Southern India - View from the Inside

"By the time we reached Periyar it felt like we had arrived in another country, many mountain villages embracing nature and many plantations growing spices, rubber or tea."

November 2015 • Kyle McCandlish, Sales Consultant

Southern India - View from the Inside

India is a destination that boasts such diverse culture and spirit and Chennai sits in the north-east corner of Tamil Nadu, a state famed for its Dravidian styled Hindu Temples; this city is often referred to as the ‘Gateway to Southern India’. The first thing you'll notice is the heat and humidity - it is constant all year round and in the heart of this city is the famous Fort St George. We continued the city tour with visits to the Government Museum and the Marina Beach, which gave us an insight into the history of the city.

The road then took us to Kanchipuram; the city of a thousand temples. Whilst the sheer number of temples was enough to impress, it’s here where the majestic Ekambareswarar Temple stands tall and the archaic Kailasanathar Temple gently rests. Fascinating in their own right, they receive many Hindu worshippers who come to pray and worship the ‘auspicious god’, otherwise known as Shiva.

Further along the Coromandel Coast south of Chennai lies Mahabalipuram. This ancient city was once a major seaport for the Pallava Kingdom, and although those days have long passed, remnants of this once bustling town can be found in the monuments that still stand today. One of these was the Shore Temple, which peacefully sits upon the Bay of Bengal Coast.

India is a destination that boasts such diverse culture and spirit and Chennai sits in the north-east corner of Tamil Nadu, a state famed for its Dravidian styled Hindu Temples; this city is often referred to as the ‘Gateway to Southern India’. The first thing you'll notice is the heat and humidity - it is constant all year round and in the heart of this city is the famous Fort St George. We continued the city tour with visits to the Government Museum and the Marina Beach, which gave us an insight into the history of the city.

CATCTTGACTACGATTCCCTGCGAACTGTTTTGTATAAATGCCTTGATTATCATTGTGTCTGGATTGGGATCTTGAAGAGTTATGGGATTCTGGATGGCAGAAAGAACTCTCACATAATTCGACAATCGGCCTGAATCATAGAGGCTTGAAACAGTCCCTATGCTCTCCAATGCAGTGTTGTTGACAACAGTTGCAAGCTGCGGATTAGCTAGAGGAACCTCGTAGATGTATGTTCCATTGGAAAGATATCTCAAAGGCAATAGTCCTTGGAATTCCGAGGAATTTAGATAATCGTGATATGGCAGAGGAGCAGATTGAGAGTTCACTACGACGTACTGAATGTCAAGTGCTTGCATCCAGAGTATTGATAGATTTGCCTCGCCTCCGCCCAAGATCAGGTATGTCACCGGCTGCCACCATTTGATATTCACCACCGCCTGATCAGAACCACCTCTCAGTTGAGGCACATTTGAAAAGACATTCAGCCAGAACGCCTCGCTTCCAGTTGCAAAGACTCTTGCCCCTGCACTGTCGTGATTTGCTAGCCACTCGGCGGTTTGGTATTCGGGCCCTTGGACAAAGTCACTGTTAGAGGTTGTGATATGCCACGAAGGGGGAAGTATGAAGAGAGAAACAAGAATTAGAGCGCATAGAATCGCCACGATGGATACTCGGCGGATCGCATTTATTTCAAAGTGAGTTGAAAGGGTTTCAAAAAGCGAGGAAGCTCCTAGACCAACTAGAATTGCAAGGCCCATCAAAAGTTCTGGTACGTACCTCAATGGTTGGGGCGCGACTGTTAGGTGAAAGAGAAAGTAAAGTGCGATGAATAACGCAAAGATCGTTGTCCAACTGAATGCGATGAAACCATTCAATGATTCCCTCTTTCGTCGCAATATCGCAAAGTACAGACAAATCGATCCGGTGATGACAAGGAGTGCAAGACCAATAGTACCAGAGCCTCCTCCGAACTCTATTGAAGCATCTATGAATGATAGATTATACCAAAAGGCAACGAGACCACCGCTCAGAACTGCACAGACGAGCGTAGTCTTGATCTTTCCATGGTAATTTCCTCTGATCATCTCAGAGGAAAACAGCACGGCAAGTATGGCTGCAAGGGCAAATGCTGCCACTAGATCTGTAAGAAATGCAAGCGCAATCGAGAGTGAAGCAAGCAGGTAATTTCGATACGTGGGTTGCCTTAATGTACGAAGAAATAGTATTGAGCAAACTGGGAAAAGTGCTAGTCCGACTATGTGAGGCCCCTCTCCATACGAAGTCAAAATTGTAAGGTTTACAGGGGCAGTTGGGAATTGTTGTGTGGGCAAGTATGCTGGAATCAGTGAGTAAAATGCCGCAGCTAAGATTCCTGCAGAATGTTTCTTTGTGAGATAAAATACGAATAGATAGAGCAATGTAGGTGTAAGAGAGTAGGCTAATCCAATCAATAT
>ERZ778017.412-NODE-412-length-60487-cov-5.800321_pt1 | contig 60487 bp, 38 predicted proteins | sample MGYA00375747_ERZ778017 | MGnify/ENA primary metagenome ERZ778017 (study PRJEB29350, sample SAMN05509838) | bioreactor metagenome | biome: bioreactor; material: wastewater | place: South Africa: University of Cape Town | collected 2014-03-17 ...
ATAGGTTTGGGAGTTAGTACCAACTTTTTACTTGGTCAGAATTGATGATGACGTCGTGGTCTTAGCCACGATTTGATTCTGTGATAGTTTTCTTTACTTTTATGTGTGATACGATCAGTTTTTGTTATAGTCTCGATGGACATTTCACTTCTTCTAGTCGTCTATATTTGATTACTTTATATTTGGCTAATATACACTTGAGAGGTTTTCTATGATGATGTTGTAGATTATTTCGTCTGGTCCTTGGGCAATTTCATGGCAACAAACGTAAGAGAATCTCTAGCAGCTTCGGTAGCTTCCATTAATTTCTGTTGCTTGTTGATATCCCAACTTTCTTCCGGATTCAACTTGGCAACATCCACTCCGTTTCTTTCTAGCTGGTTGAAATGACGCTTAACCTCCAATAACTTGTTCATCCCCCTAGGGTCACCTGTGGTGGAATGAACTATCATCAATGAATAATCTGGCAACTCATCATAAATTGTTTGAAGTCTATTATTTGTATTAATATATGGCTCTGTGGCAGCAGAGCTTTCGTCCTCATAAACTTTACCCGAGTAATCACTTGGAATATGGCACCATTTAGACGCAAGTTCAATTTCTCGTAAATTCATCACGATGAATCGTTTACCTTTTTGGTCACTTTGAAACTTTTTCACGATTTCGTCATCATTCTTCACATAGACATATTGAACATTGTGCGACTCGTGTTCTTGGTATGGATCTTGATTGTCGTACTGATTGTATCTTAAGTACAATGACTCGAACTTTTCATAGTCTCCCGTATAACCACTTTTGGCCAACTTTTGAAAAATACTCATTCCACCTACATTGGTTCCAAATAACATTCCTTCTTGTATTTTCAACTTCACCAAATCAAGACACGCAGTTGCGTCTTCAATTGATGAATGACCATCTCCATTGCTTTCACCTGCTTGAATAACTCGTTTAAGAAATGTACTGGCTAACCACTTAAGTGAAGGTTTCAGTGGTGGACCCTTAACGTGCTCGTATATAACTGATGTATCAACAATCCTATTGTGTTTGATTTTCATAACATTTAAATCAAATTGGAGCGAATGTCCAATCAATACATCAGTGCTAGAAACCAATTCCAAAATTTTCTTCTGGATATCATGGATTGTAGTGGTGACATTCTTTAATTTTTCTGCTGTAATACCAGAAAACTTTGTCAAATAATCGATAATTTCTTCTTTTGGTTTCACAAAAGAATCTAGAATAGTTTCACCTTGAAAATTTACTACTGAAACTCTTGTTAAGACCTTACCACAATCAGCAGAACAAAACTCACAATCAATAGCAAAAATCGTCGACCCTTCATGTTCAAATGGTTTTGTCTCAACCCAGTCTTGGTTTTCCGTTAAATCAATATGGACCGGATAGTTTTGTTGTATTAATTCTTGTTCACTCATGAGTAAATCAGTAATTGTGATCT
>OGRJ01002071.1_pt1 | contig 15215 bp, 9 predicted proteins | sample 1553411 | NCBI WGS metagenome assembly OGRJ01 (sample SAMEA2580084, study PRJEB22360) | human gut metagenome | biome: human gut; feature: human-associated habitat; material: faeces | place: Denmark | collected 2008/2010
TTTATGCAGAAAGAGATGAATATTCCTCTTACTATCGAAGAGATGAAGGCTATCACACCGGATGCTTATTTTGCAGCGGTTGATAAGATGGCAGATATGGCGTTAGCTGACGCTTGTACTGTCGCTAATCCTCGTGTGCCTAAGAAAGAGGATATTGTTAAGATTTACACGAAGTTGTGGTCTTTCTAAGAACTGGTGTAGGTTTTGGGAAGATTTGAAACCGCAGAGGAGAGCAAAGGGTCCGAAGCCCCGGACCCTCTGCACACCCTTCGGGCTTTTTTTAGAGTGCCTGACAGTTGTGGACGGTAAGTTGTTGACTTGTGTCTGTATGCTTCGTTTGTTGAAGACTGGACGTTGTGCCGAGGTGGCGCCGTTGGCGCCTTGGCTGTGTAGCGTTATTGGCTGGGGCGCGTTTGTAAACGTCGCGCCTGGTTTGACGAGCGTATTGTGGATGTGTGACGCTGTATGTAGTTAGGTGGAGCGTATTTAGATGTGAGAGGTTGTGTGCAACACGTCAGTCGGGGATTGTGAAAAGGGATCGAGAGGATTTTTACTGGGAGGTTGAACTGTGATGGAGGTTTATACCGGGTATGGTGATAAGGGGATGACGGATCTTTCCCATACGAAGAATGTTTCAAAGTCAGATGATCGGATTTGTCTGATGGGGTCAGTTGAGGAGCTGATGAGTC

The road then took us to Kanchipuram; the city of a thousand temples. Whilst the sheer number of temples was enough to impress, it’s here where the majestic Ekambareswarar Temple stands tall and the archaic Kailasanathar Temple gently rests. Fascinating in their own right, they receive many Hindu worshippers who come to pray and worship the ‘auspicious god’, otherwise known as Shiva.

Further along the Coromandel Coast south of Chennai lies Mahabalipuram. This ancient city was once a major seaport for the Pallava Kingdom, and although those days have long passed, remnants of this once bustling town can be found in the monuments that still stand today. One of these was the Shore Temple, which peacefully sits upon the Bay of Bengal Coast.

We then visited Arjunas Penance, a curious looking 7th-century relief carved into rock and five Rathas, today these beautiful structures display frescos and carvings of Hindu gods and goddesses.

Our next stop was to the former French enclave of Pondicherry, known for its beautiful French architectural styles.

As we moved inland away from the coast, we arrived at the city of Tanjore. Considered to be a centre point for South Indian culture, our attentions were turned to Brihadeeswarar Temple; one of the largest temples in India.

Upon arriving into Madurai we visited Meenakshi Temple; famously known for housing some 33,000 sculptures, Thirumali Nayak Palace, and the Gandhi Museum.